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IS suffering heavy losses in Syria's Kobane

UN warns of 'unprecedented' number of foreign fighters in Syria and Iraq
Turkish armed forces near the Turkish-Syrian border in Sanliurfa, southeastern Turkey on 30 November, 2014 as clashes continue in Syria's Kobane between the IS militants and Kurdish armed groups (AA)

Islamic State group militants battling for control of the Syrian town of Kobane suffered some of their heaviest losses yet in 24 hours of clashes and US-led air strikes, monitors said Sunday.

At least 50 militants were killed in the embattled border town in suicide bombings, clashes with Kobane's Kurdish defenders and air strikes, the Syrian Observatory for Human Rights said.

Canada, meanwhile, said it was "aware of reports" one of its citizens may have been captured in Kobane, reportedly an Israeli-Canadian woman fighting alongside Kurdish forces.

The Britain-based Observatory also said the US-led coalition battling the IS group hit at least 30 targets in and around Raqa, the militants' de facto capital.

There were no immediate details of a toll in the Raqa strikes.

Syrian government strikes on Sunday killed at least 29 civilians, among them seven women and three children, the group said.

The deaths in Kobane came on Saturday after IS militants launched an unprecedented attack against the border crossing separating the Syrian Kurdish town from Turkey.

Kurdish officials and the Observatory alleged the attack was launched from Turkish soil, a claim the Turkish army dismissed as "lies".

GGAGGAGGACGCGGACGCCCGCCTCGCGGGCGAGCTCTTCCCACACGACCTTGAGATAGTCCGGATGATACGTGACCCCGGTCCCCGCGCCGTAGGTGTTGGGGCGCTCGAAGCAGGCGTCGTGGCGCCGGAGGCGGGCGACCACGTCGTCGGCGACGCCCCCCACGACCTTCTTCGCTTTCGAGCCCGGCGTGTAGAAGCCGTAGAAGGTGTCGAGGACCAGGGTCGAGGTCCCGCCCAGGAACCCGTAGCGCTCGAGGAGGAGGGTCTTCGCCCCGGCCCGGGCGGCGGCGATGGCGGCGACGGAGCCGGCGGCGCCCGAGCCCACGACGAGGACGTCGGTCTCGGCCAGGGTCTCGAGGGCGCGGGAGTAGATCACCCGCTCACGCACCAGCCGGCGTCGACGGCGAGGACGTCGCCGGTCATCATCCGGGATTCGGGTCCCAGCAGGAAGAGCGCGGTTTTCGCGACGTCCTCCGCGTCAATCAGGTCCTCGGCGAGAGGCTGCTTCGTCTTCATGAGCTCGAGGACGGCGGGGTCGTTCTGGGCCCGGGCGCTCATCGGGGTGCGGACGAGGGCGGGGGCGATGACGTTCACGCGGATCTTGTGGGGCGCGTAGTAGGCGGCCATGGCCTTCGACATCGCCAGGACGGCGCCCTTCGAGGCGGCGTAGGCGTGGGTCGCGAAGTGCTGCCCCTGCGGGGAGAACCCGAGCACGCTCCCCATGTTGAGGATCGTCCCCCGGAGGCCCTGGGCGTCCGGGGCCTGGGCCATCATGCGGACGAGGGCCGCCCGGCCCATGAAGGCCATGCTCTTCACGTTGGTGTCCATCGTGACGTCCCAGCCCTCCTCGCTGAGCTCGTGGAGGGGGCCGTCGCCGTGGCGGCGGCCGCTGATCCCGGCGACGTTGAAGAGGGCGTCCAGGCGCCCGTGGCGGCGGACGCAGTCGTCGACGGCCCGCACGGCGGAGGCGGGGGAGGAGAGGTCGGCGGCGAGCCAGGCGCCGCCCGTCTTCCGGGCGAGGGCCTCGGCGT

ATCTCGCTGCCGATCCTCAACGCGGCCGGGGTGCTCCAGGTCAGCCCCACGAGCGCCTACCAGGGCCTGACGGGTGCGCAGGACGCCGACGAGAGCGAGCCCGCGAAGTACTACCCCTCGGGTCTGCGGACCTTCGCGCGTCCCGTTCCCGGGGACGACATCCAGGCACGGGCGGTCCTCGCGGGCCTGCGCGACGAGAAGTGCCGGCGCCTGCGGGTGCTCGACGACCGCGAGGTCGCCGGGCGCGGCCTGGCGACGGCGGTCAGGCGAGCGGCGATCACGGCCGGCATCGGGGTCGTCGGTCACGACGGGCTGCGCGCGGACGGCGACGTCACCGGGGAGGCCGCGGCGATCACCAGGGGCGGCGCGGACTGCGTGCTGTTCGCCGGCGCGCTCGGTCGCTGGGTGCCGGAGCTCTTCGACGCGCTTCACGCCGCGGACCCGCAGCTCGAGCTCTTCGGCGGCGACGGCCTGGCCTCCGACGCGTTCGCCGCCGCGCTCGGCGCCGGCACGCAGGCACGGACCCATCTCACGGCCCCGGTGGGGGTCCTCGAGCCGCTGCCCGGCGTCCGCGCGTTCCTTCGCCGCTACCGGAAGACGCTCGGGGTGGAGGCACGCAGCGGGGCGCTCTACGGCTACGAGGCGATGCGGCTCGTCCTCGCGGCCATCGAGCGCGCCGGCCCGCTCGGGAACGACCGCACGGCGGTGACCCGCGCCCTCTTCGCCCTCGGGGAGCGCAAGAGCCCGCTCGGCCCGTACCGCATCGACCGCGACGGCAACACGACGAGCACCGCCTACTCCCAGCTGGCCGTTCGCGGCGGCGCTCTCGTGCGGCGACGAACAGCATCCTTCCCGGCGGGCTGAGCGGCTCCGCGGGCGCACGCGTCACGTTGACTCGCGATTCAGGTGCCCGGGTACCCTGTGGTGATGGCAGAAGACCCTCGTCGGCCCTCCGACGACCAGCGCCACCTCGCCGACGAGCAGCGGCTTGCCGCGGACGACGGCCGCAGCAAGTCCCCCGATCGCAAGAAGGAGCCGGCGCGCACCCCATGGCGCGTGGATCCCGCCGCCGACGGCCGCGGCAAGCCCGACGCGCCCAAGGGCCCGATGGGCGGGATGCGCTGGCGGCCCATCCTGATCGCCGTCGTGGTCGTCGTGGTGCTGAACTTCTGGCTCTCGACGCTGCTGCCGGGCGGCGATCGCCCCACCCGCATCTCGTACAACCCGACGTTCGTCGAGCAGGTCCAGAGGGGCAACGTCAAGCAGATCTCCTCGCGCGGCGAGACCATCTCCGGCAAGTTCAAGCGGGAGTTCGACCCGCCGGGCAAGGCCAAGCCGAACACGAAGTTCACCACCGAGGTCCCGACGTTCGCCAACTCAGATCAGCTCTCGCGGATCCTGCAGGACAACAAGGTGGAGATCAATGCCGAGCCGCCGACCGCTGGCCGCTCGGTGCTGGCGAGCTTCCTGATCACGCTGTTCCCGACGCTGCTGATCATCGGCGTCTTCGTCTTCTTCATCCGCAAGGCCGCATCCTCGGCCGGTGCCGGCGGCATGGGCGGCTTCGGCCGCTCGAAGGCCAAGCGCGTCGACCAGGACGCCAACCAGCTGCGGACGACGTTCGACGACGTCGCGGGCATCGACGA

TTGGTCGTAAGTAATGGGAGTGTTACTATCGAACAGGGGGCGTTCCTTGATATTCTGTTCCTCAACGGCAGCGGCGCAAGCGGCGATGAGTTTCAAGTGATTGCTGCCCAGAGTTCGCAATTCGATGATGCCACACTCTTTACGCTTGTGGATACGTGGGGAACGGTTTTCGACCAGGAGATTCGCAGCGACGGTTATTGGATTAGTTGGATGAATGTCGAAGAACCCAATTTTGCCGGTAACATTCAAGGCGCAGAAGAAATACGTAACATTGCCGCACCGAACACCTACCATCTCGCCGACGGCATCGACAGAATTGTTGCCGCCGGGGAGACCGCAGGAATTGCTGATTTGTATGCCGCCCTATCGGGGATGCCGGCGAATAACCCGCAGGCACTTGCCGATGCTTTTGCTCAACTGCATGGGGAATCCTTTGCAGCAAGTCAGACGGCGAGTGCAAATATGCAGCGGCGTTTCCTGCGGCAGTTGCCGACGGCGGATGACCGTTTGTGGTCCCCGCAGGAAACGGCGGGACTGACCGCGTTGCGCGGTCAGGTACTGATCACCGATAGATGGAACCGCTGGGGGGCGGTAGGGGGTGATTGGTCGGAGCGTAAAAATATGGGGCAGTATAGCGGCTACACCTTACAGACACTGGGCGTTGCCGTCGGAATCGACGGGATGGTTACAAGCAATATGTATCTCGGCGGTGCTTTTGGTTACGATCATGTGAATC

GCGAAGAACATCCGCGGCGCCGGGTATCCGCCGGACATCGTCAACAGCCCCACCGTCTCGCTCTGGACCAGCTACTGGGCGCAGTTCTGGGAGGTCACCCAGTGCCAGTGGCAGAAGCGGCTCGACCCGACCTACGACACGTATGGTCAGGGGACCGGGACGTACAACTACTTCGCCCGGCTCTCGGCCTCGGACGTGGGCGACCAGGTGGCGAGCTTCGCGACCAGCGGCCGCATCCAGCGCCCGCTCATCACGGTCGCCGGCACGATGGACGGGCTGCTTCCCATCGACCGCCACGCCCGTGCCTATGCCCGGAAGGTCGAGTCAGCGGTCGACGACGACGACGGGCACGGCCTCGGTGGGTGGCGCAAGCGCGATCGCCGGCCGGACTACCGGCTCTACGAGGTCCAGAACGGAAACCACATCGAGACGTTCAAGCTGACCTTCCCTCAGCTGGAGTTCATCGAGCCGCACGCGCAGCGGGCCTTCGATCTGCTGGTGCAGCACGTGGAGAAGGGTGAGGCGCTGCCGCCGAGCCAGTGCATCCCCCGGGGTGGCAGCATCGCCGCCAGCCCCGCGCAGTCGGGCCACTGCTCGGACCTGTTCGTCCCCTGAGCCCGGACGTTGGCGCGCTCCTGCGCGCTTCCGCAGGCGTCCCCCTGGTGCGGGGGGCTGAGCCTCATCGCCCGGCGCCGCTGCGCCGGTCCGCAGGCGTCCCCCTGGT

IS began advancing on Kobane on September 16, hoping to quickly seize the small frontier town and secure its grip on a large stretch of the Syrian-Turkish border, following advances in Iraq.

'Female Zionist soldier'

At one point it looked set to overrun the town, but Kurdish Syrian fighters, backed by coalition air strikes and an influx of Iraqi Kurdish peshmerga forces, have held IS back.

The US-based monitoring group SITE said IS claimed a woman described as a "female Zionist soldier" had been captured in Kobane.

Some militants said she might be Gill Rosenberg, a Canadian-Israeli dual national who had served in the Israeli military and had volunteered to fight with the Kurds, SITE said.

An Israeli foreign ministry spokesman told AFP: "We know nothing about it, but are closely monitoring the information."

A Canadian foreign ministry statement said it was aware of the reports but would not "comment or release any information which may compromise ongoing efforts and risks endangering the safety of Canadian citizens abroad".

In Raqa province, the coalition carried out strikes against at least 30 IS targets on the northern outskirts of the city of the same name and struck Division 17, a Syrian army base which militants captured earlier this year.

"We can't say it's the largest set of raids they have carried out, but it's been a long time since we've seen this number of targets hit," Observatory chief Rami Abdel Rahman said.

The coalition began carrying out air strikes against the IS on September 23, and stepped up raids in Kobane in a bid to prevent it falling to the militants.

Meanwhile, a new United Nations report has warned that there are an "unprecedented" number of foreign fighters in Syria and Iraq.

About 1,500 fighters from around 80 countries have joined extremists groups in these two countries, according to the report.

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